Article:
I turned on my heel, went back to Governor Wade, and signed the petition for Monterey Centre; and then Magnus Thorkelson did the same. Then we both signed another petition carried by both parties, asking that an election be called by the judge of the county south which had jurisdiction over us, for the election of officers. And just as I had expected one side to begirt crowing over the other, and I had decided that there would be a fight, both crowds jumped into their rigs and went off over the prairie, very good naturedly it seemed to me, after the next settler.
“Jake,” said N.V., as they turned their buggy around, “you’ll make some woman a damned good husband, some day!” and he took off his hat very politely to Virginia, who blushed as red as the reddest rose then blooming on the prairie.
That was the way counties were organized in Iowa. It is worth remembering because it was the birth of self-government. The people made their counties and their villages and their townships as they made their farms and houses and granaries. Everybody was invited to take part—and it was not until long afterward that I confessed to Magnus that I had never once thought when I signed those petitions that I was not yet a voter; and then he was frightened to realize that he was not either. He had not yet been naturalized. The only man in the county known to me who took no interest in the contest was Buck Gowdy. When Judge Stone asked him why, he said he didn’t give a damn. There was too much government for him there already, he said.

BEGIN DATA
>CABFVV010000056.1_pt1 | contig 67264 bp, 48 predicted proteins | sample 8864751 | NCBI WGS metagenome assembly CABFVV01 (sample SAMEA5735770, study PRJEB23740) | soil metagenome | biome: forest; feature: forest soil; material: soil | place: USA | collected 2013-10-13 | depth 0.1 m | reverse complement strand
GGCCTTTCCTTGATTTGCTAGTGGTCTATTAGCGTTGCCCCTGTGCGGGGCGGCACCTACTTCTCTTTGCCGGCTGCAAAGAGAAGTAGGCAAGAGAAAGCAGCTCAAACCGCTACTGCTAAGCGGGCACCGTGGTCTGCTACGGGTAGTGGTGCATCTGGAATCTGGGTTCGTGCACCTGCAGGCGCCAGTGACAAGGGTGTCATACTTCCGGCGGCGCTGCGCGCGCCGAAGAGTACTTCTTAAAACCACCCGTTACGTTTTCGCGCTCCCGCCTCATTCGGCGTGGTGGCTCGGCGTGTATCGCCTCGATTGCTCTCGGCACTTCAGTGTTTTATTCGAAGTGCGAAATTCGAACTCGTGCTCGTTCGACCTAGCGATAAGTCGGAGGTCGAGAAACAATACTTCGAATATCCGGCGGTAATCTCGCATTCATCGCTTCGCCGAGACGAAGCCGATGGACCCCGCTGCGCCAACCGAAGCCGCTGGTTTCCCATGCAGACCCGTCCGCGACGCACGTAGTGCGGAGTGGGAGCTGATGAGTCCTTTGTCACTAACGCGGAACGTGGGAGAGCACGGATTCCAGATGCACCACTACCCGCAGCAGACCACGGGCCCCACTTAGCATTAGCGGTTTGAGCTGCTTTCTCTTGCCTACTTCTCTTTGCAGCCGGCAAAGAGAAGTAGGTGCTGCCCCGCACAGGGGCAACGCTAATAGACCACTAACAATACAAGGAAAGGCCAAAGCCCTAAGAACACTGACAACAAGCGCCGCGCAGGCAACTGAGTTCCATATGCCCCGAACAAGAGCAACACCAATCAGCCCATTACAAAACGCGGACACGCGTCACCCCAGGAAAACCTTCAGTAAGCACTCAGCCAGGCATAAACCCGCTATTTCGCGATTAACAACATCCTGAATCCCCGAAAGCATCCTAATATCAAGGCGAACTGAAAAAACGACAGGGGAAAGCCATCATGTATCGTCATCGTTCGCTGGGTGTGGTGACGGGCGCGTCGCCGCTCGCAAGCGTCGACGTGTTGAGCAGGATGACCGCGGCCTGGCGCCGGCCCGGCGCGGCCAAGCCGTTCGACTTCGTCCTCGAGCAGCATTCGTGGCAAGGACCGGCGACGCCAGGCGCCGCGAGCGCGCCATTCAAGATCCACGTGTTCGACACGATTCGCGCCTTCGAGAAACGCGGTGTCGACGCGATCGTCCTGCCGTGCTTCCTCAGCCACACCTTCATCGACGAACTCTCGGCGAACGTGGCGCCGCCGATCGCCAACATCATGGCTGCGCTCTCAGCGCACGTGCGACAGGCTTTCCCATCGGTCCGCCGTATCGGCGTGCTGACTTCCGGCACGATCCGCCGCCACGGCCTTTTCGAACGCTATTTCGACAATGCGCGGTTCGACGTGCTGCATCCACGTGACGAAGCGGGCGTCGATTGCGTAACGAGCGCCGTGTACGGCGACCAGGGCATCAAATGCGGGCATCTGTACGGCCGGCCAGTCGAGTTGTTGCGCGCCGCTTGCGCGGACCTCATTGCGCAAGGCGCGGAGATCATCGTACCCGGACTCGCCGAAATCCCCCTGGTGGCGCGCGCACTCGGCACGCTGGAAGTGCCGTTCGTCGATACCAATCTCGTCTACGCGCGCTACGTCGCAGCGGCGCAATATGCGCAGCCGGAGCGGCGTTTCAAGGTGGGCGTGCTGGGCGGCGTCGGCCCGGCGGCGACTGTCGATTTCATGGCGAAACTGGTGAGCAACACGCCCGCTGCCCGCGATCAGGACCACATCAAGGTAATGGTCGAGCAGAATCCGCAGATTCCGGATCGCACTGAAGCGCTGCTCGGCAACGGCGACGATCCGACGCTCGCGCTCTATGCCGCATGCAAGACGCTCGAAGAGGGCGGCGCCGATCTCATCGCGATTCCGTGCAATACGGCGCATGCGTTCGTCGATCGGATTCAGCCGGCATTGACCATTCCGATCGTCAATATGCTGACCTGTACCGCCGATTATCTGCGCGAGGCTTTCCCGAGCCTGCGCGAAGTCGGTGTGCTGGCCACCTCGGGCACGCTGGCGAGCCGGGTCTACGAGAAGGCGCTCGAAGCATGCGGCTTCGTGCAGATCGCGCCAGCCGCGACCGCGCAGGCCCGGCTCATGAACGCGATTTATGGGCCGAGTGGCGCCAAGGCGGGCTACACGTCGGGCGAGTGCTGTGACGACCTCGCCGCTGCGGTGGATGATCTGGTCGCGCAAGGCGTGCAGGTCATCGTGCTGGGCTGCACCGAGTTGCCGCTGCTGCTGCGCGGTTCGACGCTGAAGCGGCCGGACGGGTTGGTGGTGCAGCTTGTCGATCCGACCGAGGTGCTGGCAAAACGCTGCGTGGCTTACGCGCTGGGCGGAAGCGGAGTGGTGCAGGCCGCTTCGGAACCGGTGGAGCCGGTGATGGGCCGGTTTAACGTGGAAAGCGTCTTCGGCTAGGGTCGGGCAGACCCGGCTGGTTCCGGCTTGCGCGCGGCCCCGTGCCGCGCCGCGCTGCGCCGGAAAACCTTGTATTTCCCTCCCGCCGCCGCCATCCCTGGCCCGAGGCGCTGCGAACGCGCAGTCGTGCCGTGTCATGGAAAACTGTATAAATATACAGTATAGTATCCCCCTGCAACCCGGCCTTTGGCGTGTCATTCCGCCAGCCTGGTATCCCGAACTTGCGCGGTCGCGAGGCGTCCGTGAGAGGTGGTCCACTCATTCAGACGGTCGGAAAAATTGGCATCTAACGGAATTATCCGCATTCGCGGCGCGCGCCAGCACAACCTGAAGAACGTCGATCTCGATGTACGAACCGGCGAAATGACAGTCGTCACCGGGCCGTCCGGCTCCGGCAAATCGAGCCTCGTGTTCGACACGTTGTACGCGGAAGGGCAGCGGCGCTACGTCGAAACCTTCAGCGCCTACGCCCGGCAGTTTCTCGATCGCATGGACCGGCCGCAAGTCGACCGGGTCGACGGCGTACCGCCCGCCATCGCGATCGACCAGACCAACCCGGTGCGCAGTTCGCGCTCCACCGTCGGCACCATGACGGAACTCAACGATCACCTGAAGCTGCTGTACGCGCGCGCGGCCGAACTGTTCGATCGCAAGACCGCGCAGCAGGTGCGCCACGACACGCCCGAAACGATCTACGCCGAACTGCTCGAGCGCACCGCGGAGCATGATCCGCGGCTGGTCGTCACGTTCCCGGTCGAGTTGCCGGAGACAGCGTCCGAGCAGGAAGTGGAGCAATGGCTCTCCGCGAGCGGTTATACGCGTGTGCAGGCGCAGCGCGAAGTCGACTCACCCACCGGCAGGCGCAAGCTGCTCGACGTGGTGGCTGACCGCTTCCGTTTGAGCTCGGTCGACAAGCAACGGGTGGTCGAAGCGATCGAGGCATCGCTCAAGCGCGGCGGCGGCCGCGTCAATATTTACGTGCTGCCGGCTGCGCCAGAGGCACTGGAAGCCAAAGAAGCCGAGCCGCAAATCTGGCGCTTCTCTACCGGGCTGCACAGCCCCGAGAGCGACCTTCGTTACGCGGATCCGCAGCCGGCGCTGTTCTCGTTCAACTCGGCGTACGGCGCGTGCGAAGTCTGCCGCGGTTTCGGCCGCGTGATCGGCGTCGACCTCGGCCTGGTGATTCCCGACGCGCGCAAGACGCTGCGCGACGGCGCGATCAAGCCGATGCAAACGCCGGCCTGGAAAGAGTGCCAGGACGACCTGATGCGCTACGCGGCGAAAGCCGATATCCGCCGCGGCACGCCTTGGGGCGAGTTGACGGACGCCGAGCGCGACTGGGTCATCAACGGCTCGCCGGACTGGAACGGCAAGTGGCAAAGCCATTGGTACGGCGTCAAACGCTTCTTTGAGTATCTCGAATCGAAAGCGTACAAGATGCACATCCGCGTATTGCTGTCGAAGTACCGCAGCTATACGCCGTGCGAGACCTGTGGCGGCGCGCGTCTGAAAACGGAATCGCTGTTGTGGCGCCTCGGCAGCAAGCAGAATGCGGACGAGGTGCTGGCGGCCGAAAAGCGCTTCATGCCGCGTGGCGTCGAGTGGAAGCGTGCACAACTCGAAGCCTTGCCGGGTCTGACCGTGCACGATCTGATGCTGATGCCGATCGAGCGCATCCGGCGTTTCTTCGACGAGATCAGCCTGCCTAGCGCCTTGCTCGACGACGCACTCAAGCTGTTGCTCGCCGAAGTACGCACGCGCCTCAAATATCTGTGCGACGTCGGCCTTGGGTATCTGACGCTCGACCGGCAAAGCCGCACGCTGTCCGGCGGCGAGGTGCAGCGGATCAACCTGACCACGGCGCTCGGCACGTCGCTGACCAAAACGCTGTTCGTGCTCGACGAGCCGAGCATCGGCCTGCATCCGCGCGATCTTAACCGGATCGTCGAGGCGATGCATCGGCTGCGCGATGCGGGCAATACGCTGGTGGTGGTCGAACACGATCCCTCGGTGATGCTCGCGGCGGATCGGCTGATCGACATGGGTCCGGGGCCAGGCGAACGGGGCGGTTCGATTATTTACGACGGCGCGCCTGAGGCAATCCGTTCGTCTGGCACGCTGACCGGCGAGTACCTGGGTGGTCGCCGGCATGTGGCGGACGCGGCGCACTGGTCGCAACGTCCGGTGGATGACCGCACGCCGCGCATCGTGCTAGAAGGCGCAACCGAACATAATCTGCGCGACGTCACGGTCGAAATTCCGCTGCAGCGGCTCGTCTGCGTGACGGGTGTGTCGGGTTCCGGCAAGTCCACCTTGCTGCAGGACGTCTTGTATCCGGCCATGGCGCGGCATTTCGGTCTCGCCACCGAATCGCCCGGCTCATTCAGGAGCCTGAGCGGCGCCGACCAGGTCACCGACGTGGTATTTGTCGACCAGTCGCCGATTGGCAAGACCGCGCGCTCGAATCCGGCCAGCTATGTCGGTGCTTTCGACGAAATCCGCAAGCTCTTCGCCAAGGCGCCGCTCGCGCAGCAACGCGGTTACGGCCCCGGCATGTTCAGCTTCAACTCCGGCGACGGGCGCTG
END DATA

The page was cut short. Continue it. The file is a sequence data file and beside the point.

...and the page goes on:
We did get the election called, and after we had elected our officers there was no county-seat for them to dwell in; so that county judge off to the south appointed a commission to locate the county-seat, which after driving over the country a good deal and drinking a lot of whisky, according to Dick McGill, made Monterey Centre the county town, which it still remains. The Lithopolis people gained one victory—they elected Judge Horace Stone County Treasurer. Within a month N.V. Creede had opened a law office in Monterey Centre, Dick McGill had begun the publication of the Monterey Centre Journal of fragrant memory, Lithopolis began to advertise its stone quarries, and Grizzly Reed, an old California prospector, who had had his ear torn off by a bear out in the mountains, began prospecting for gold along the creek, and talking mysteriously. The sale of lots in Lithopolis went on faster than ever.
I BECOME A BANDIT AND A TERROR
When General Weaver was running for governor, a Populist worker called on my friend Wilbur Wheelock, who was then as now a stock buyer at our little town of Ploverdale, and asked him if he were a Populist.
“No,” said Wilbur, “but I have all the qualifications, sir!”
“What do you regard as the qualifications?” asked the organizer.